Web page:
10 Tips For Your Restaurant To Capture The Chinese Tourism Market
Visitors from China continue to be the fastest growing inbound tourist segment in Australia, with food and dining experiences being in the top 3 consideration factors when choosing where to travel.
Launched in 2014 the Tourism Australia “Restaurant Australia” campaign went a long way to help promote Australian food and wine culture to China and the world.
So what can you do as a restaurant owner to attract this ever-growing segment of free, independent travellers?
Here are our top tips for the restaurant industry to capture the Chinese tourism market.
1. The menu must be translated
While more and more Chinese are learning other languages, many still have limited foreign language skills. Being able to provide a menu that has been translated into Mandarin could make the difference between your restaurant being chosen or the one next door.
The Chinese are also very conscious of embarrassment and ordering the wrong thing. So a section featuring popular items can help. If possible, include some pictures of these popular items.
2. Cater to their payment needs
The Chinese don’t like to carry cash, so their preferred payment methods are UnionPay credit cards and mobile payment platforms like Alipay. To put things into perspective, there are more issued UnionPay cards in China than there are Mastercards or Visas worldwide, while Alipay has over 870 million active users in China and overseas.
So accepting Chinese payment methods and publicising this at your restaurant helps. Tyro accepts all kinds of payments from cards to contactless, including UnionPay, and will offer direct Alipay integration to all eligible business from second quarter 2019.
3. Ensure an online presence in China
The great firewall of China means that your regular social media posts on Facebook and Instagram and your SEO strategies for Google won’t be seen by potential Chinese tourists.
The leading Chinese search engine is Baidu. So optimising your website through a Baidu SEO strategy can be beneficial in getting your business in front of the Chinese market.
With over 1 billion active WeChat users, a presence on China’s largest social platform will help you reach potential Chinese diners. Post your address and opening times, a Mandarin menu and share photographs of the food and drinks you have on offer.
You can also reach Chinese people looking to travel to Australia is to go to Chinese travel forums such as TuNui.
4. Photograph your food
Restaurants in China almost always publish pictures of their food. Where language is a challenge being able to see what the meal looks like can make diners feel more comfortable.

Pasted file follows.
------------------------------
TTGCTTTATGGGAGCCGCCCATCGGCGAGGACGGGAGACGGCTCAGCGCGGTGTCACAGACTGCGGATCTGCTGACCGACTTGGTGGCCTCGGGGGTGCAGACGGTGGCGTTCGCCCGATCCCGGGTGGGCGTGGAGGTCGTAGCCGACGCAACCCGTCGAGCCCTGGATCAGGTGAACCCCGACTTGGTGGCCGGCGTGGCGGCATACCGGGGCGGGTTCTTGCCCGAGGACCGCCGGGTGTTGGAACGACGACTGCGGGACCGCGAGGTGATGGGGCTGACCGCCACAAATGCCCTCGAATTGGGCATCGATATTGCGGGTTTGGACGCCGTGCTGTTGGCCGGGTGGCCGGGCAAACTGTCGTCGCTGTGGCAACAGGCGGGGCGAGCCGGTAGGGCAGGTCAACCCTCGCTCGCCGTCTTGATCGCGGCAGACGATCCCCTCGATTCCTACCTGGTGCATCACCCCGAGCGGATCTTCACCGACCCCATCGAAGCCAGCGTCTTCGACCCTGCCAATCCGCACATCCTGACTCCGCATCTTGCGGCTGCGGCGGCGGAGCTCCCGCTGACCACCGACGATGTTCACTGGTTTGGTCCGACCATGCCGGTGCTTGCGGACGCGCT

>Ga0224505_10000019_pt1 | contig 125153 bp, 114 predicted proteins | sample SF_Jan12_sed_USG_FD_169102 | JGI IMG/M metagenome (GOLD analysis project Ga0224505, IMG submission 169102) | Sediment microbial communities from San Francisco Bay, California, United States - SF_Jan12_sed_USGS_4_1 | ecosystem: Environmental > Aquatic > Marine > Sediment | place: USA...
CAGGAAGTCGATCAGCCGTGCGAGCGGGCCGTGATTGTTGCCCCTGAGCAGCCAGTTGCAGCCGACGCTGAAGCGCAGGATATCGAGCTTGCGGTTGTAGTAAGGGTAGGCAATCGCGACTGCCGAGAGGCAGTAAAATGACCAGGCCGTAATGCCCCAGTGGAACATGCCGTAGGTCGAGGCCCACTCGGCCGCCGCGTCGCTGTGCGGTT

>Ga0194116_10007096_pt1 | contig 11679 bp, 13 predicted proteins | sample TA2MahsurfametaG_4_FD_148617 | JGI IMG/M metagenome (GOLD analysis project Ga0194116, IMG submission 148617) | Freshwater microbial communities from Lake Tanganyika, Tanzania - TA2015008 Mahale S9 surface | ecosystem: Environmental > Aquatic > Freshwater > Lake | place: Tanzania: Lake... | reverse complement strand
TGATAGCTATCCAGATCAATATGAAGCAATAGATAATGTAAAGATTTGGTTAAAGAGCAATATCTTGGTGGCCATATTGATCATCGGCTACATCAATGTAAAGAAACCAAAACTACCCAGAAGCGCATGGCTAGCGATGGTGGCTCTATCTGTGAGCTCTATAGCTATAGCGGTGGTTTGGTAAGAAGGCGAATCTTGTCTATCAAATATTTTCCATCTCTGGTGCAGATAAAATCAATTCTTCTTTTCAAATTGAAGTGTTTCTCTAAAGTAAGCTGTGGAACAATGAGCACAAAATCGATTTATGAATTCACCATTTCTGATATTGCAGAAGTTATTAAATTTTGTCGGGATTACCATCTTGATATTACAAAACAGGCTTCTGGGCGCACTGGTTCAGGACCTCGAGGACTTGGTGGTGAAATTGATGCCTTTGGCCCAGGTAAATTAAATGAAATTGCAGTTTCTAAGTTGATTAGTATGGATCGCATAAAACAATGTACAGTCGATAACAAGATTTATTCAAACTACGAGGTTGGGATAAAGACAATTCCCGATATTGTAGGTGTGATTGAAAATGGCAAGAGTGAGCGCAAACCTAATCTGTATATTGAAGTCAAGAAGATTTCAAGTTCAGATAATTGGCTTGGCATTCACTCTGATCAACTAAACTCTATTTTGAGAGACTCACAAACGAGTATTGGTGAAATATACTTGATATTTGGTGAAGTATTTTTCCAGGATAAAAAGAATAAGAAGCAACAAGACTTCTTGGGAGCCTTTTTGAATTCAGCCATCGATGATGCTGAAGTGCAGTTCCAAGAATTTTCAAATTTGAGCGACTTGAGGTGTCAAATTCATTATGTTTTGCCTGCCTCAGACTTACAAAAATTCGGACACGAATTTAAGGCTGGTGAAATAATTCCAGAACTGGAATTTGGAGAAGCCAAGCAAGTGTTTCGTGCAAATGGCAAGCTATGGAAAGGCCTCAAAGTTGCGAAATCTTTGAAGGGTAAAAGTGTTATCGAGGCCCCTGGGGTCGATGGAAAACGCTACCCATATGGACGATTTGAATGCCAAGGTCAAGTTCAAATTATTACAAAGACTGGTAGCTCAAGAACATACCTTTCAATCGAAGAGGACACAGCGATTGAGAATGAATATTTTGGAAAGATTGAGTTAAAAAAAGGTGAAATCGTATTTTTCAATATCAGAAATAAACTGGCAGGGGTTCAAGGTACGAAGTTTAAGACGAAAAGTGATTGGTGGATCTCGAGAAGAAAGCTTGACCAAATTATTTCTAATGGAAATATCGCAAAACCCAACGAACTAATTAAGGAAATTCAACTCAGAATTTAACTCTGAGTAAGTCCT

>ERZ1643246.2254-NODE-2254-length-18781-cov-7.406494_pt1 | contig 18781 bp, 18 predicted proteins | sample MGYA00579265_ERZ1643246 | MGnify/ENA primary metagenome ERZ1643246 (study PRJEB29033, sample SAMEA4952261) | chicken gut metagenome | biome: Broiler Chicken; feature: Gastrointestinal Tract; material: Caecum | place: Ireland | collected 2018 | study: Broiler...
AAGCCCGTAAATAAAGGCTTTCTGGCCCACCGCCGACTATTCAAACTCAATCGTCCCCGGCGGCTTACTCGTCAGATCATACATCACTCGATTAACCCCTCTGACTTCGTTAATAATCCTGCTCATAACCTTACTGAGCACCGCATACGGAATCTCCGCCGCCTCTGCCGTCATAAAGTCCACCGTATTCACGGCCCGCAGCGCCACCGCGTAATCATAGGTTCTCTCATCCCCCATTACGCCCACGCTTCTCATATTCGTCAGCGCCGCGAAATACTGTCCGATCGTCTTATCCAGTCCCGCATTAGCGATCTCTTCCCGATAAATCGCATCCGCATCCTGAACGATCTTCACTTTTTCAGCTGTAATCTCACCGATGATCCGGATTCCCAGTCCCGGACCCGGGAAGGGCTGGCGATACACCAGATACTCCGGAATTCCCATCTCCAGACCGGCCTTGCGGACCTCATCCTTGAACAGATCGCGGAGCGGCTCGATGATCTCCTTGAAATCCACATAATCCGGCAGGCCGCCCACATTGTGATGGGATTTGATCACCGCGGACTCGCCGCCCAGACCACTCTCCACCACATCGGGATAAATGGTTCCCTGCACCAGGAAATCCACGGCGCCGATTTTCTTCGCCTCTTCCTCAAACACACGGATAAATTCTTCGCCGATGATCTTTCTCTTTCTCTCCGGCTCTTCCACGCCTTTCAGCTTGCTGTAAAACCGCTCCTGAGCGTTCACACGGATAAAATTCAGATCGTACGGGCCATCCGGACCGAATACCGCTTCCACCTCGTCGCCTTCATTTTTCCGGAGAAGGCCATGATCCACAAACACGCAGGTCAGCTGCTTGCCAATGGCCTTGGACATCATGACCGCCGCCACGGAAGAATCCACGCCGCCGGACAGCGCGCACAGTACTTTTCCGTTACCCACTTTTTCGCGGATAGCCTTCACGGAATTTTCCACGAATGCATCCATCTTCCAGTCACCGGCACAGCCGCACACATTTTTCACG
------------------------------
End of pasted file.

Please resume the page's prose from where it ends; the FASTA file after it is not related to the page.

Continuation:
Just as you would make dishes that are Insta-worthy, WeChat-worthy food presentation can really boost your online reputation.
5. A familiar greeting
Speaking Mandarin will go a long way to getting Chinese tourists through the door. If you have any Mandarin-speaking staff consider utilising them front of house. If not, take the time to learn a few key phrases.
It shows that you are making an effort to make Chinese guest feel welcomed into your establishment and can set you apart from your competitors.
6. Offer banquet style meals
It is customary in China to share dishes when you are out to a meal with friends. Offering a set menu or a banquet of dishes to share amongst a group helps to make the decision what to eat much easier for this market.
7. Try to accommodate walk-ins
The Chinese are not used to making reservations beforehand when they dine out back home. So being able to manage your bookings to be able to set aside a table or two for walk-ins can be beneficial.
8. Locally produced and fresh ingredients
The independent Chinese travellers are willing and ready to try local and fresh Australian produce. We are spoiled for choice here when it comes to amazing meat and seafood that the average Chinese person can’t get back home. Or if they can, it’s very expensive.
Chinese tourists want to impress their friends so won’t hesitate in ordering the most expensive item on the menu or a fine Australian wine.
9. Partner with your local Tourist Board
Let your local tourist board know that you are keen to host Chinese family and media trips. Their additional reach can help you to make inroads with key influencers in the Chinese market.
10. Offer Chinese tea
The Chinese like to have a hot drink before their meal. So offering Chinese tea before the start of the meal will help get their dining experience off to a good start.
The Chinese tourism market will only continue to grow. Australia right now captures a tiny percentage of Chinese tourists and this still has such a significant impact on the economy. By further positioning ourselves as the go-to destination for fine food and dining, the future of hospitality for this market is bright.